'Nein Danke' - smaller German firms see U.S. trade deal as threat
By Caroline Copley
BERLIN (Reuters) - Martina Roemmelt-Fella, who owns a small, family-run turbine manufacturer in Bavaria, should be a cheerleader for a trade deal between Europe and the United States that promises to ease the flow of goods and services across the Atlantic.
But instead she fears the Trans Atlantic Trade and Investment Partnership (TTIP) being hammered out between Brussels and Washington will give too much power to big multinationals at the expense of small companies like hers.
"The proposals are being negotiated behind closed doors with the help of 50 or 60 big corporates," said Roemmelt-Fella, whose firm is one of the thousands of small and medium-sized companies known as the 'Mittelstand' that account for 89 percent of Germany's exporters and form the backbone of the economy.
"TTIP may bring significant benefits for big multinationals, but I don't think there are big advantages for the Mittelstand," she added.
Her opposition underscores the depth of scepticism towards TTIP in Germany, Europe's largest economy, where media coverage has focused largely on protests from anti-globalization groups and labor unions. It also highlights the challenge facing German Chancellor Angela Merkel as she tries to overturn entrenched suspicion of the pact.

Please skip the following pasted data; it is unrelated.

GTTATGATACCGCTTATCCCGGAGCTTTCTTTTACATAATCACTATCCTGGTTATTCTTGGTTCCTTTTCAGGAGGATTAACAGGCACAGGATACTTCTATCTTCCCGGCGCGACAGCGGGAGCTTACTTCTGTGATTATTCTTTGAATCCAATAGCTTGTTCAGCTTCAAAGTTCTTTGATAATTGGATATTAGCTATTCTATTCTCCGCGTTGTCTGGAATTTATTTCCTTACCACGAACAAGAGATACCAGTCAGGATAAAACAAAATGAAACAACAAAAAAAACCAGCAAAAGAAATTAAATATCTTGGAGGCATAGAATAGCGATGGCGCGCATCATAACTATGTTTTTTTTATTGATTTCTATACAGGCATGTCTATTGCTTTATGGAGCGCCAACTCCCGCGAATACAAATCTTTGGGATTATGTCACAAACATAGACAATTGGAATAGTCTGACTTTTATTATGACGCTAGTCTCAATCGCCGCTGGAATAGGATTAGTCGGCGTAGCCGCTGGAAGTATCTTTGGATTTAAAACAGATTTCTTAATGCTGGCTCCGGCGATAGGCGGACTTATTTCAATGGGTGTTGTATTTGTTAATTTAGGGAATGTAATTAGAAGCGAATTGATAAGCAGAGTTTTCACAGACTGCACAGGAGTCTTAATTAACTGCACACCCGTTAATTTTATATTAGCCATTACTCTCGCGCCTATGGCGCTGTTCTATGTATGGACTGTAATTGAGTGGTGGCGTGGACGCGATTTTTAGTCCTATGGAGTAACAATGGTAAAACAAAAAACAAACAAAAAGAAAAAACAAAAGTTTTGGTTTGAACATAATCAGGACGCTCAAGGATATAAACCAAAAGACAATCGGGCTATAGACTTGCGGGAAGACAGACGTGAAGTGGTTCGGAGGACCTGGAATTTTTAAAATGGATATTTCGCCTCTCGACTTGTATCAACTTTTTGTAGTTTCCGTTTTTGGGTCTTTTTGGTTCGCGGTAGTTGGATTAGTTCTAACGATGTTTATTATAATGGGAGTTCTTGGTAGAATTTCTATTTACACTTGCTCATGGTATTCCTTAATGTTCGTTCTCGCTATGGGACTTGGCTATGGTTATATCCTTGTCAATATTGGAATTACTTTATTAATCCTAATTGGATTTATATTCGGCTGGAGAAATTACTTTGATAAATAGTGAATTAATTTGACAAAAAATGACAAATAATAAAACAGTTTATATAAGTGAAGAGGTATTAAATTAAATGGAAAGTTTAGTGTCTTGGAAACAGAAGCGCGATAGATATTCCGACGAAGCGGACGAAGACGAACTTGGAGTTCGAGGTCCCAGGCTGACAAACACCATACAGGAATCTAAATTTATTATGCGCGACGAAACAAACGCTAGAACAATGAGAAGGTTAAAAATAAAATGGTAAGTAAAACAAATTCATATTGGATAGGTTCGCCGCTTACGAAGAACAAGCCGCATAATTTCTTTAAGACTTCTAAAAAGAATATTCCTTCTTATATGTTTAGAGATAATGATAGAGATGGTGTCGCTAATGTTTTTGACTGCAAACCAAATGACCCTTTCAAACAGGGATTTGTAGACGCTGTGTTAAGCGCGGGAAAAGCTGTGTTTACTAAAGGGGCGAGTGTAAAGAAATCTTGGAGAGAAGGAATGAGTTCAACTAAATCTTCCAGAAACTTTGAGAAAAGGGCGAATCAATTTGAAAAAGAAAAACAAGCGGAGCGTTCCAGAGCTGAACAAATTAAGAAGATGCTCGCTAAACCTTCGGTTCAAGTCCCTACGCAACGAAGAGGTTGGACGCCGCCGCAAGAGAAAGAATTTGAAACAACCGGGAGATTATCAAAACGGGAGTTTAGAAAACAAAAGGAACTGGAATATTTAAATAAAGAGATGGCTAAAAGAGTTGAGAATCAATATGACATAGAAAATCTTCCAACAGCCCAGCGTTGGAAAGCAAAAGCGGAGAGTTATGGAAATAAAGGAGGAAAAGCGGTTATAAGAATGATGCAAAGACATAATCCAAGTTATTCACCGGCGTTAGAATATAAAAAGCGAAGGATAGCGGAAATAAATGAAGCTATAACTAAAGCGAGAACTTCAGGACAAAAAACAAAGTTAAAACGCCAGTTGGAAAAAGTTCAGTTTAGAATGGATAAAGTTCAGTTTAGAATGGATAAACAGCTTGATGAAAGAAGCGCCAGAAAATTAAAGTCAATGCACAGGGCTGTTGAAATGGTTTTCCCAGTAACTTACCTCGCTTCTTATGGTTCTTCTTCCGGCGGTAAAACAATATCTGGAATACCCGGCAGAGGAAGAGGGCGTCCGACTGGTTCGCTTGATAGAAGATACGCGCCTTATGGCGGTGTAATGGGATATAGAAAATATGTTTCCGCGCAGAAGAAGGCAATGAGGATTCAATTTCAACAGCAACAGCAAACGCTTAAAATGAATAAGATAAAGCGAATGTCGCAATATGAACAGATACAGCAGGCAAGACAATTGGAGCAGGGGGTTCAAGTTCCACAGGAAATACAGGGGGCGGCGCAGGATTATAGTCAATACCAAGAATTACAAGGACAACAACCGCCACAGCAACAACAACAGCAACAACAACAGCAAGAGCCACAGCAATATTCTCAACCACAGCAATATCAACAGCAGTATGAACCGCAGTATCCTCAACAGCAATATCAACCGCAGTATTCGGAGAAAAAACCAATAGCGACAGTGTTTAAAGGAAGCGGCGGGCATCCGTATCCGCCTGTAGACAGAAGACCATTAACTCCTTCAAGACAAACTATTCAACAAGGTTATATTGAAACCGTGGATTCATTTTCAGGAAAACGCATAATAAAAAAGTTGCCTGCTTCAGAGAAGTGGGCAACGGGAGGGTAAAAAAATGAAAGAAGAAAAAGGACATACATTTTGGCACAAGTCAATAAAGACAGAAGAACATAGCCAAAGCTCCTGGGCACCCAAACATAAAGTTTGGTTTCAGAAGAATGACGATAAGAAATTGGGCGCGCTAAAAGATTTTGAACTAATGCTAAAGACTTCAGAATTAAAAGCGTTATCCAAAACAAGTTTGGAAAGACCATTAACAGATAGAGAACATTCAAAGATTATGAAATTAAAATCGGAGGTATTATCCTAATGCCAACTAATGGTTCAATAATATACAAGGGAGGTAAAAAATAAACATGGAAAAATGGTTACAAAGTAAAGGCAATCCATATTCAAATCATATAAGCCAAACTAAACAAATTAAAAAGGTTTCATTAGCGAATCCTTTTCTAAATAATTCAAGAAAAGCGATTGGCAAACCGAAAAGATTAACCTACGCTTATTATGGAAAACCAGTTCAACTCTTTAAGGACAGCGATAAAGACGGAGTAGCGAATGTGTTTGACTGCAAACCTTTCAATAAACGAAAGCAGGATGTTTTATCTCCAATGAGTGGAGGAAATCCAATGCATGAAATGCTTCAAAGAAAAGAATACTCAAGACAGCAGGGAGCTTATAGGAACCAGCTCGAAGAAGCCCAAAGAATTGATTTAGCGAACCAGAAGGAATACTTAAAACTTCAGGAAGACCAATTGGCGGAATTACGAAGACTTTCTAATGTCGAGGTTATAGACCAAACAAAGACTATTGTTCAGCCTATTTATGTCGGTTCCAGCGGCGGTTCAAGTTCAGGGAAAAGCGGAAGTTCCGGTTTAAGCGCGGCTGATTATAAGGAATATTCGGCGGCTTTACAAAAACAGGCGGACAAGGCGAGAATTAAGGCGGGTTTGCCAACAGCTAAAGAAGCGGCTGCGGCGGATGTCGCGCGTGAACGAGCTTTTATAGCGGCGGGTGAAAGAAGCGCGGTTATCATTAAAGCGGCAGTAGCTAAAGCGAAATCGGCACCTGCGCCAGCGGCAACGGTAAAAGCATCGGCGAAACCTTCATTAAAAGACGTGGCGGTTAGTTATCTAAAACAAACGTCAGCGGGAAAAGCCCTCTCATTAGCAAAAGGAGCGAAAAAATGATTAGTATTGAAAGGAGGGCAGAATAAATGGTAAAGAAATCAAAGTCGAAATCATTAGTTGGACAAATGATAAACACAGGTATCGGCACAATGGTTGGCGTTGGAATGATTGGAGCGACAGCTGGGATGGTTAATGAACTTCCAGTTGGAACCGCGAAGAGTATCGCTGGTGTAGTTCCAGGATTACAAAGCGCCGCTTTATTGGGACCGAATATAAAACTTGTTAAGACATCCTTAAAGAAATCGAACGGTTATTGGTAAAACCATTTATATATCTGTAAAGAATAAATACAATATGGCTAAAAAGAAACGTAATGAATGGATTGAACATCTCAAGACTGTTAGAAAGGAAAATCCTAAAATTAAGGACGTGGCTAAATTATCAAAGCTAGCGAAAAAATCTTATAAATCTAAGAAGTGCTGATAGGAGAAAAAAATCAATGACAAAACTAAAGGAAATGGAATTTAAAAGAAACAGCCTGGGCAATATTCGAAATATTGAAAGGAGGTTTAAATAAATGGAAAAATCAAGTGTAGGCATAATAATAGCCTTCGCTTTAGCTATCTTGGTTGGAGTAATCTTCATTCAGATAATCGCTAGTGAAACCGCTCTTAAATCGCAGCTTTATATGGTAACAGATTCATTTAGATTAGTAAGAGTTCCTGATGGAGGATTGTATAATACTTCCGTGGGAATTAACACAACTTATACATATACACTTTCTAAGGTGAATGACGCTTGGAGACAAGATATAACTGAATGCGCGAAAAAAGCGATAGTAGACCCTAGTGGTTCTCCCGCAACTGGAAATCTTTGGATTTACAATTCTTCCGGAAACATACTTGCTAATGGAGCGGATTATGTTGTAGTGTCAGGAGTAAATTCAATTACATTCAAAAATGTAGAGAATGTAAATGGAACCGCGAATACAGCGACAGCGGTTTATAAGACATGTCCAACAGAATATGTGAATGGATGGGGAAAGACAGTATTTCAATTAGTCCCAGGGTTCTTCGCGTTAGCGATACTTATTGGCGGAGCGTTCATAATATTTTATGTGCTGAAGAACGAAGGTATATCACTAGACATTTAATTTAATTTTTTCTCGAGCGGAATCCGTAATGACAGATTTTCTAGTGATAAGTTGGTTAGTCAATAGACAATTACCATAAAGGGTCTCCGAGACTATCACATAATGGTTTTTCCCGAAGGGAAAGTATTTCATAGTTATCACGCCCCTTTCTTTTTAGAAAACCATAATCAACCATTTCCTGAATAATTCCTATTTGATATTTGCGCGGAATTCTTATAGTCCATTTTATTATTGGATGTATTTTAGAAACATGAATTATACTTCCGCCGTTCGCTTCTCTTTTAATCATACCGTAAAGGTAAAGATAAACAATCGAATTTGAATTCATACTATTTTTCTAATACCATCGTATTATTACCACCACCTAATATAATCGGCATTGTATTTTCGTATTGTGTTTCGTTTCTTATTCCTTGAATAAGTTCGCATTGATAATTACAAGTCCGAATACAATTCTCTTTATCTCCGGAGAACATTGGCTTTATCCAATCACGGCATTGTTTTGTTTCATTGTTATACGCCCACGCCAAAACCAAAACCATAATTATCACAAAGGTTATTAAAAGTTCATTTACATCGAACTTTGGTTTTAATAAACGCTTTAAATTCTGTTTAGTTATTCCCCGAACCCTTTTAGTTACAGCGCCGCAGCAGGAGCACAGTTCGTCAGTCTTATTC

While Merkel and big businesses, such as industrial group Siemens (SIEGn.DE: Quote) and car parts supplier Robert Bosch [ROBG.UL], remain strongly in favor of a deal, public support has fallen sharply over the past year, according to a recent opinion poll. Such widespread German mistrust could mean a deal has to be diluted or is even blocked.
Hurdles are also growing in Brussels, where as negotiators prepare for their 10th meeting next month, the European Parliament is so split on the subject that it cannot even agree to debate it.
Earlier this month, Economy Minister Sigmar Gabriel declared that the talks might fail. Continued...